By Nitzel Hagan -- Larch Mountain Hill Climb (W3) -- 07/11/16
Uphill Time Trial? Are you kidding me?
These were the kinds of questions that were in my head when my husband said that I should 'check it outí. Explore the area. Race it like a training ride. Just go out, ride, and have fun! Well, if you know me, you probably know what kind of rider I am. What kind of races I enjoy. So, to say that Iím going to sign up and compete in an uphill time trial, I still feel the shivers that raced up and down my spine.
Larch Mountain is not a short hill climb. Itís a one-of-a-kind uphill time trial race: 3,816 feet of climb over 16.2 miles starting in Corbett, Oregon and finishing at Sherrard Point, on the summit of Larch Mountain.
I wasnít too sure how to prepare for this kind of race, but I figured this would be a first among many of the different first Iíve been experiencing with the racing community in the Pacific Northwest. Time trials can be taxing for a cyclist mentally, physically, and psychologically. It can take your pain threshold and unwrap it right in front of your eyes; presenting doubt with your tactics, hesitation to push yourself for fear of emptying your tank too soon, and creating a mirage that once was your will to power through the finish. And those are only three potential effects of a time-trial.
Focusing on a few things to remember, and not get mentally cluttered, I decided to stay mentally sharp with a proper pace, eat and drink when affordable with my effort, and to leave it all out there; when the last charge to the finish approaches, my last match is at the ready to be ignited. That was the plan anyway.
Race day came with a drop in temperature and rain, common racing conditions for the Pacific Northwest that was still uncommon for me. Warming up will be a little different, using the embrocation cream that my awesome coach suggested I do. As I applied the cream to keep my legs warm to allow them to begin my warm-up on the trainer to prepare the rest of my mind and body for the race, my husband positioned my trainer near our car under an umbrella so that I wouldnít get too wet before my start time. After my warm-up, making sure that I continued to keep myself hydrated, I doubled-checked my bike, filled my Fluid bottles with Hyrdration Mix, and off i went!
There were only a few brave souls, deciding to face the elements too, that were lined up to attack Larch Mountain with me. Some I had seen before at other races in the OBRA community. So, I knew that some were not only brave, but strong too. We started one by one, with a thirty-second interval between each rider. When it was my thirty seconds to line up and clip in, I tried to allow the moment wash over meÖkind of cleanse me of the trepidations of the unknown and stay fluid and focused within each moment of this race.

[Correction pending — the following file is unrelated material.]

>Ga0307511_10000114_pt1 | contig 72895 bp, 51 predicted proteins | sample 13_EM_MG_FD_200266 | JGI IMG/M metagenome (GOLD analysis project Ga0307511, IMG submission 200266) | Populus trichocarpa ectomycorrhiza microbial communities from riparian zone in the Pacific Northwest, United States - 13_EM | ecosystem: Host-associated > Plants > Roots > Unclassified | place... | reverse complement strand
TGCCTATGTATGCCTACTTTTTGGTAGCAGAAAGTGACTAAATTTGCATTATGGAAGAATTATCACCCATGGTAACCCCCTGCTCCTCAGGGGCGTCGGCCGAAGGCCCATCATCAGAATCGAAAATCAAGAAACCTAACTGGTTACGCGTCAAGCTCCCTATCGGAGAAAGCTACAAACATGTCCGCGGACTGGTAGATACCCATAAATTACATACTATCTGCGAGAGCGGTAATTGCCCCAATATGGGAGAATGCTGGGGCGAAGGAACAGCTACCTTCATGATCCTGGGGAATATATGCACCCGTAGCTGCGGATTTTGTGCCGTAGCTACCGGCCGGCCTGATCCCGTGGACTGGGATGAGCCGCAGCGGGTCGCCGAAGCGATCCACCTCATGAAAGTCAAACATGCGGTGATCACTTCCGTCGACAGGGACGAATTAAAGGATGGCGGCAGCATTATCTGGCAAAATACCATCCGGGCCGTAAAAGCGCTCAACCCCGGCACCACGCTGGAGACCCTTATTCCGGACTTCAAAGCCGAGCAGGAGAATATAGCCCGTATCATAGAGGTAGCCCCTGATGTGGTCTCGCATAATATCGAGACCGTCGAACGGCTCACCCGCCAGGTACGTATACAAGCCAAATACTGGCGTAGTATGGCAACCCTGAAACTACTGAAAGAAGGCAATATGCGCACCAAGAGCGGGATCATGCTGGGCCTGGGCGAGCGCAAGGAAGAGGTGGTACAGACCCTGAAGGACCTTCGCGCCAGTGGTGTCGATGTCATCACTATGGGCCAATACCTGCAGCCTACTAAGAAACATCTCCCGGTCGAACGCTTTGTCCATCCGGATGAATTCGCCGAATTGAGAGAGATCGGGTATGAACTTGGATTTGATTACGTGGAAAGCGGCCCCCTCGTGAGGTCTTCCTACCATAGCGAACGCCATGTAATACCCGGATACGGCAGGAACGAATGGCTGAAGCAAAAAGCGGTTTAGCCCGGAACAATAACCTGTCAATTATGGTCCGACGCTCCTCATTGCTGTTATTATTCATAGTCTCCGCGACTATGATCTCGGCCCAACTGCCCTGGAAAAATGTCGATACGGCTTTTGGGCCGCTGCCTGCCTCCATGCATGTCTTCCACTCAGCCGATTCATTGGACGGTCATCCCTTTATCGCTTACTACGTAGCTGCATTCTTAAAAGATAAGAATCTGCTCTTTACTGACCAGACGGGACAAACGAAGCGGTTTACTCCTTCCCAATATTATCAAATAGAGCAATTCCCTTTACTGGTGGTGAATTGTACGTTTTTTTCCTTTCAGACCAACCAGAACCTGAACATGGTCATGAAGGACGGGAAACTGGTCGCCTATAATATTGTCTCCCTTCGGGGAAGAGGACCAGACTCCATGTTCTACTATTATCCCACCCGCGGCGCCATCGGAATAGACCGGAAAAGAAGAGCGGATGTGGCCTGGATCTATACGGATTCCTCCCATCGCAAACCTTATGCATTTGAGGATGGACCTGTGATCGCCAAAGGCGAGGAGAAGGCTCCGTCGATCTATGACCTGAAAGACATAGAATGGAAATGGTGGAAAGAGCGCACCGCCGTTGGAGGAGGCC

There would only be one female rider starting behind me: in the W1/2 category. After her, the mens category 4 would then begin. I knew the Cat 1/2 behind me from other races; she was strong and seemed to thrive more as the elements played into a race. My goals for this time-trial did not include maintaining my gap with her, but to catch some of the riders ahead of me.
Keeping goals realistic and attainable is a way to not get overwhelmed and allow the sense of paralysis to set in with a faced with a large task/race.So after a few miles, the lady behind me, of course, passed me. I remember thinking to myself, ĎOk, now that weíve got THAT out of the way, letís get it on!í : )
Focusing on my cadence and power, I could now see someone not too far from me. I passed one girl and then another one, but what made me feel elated at this point in the race was realizing that I was actually climbing (or whatever you call that), and shedding a layer of doubt within myself that we all seem to sometimes blanket ourselves. I knew that I was still only about half-way through the race, but I savored that thought for a minute or two.
With 3 miles to the finish, I started feeling physically tired and mentally fatigued. One guy, Iím guessing for the Cat 4ís, passed me. I tried to keep him within sight, but my legs and brain were having a tough time cooperating at this point. I finished the race happy, wet, cold, and matchless: content that I left it all on the course.
I did win my category. And with that accomplishment not being a pre-race thought or goal, Iíll take it and be proud!
The Larch Mountain Uphill Time Trial is one tough race. I do know for sure that I will return next year; more experienced and with a couple more matches than this first time to torch the course with.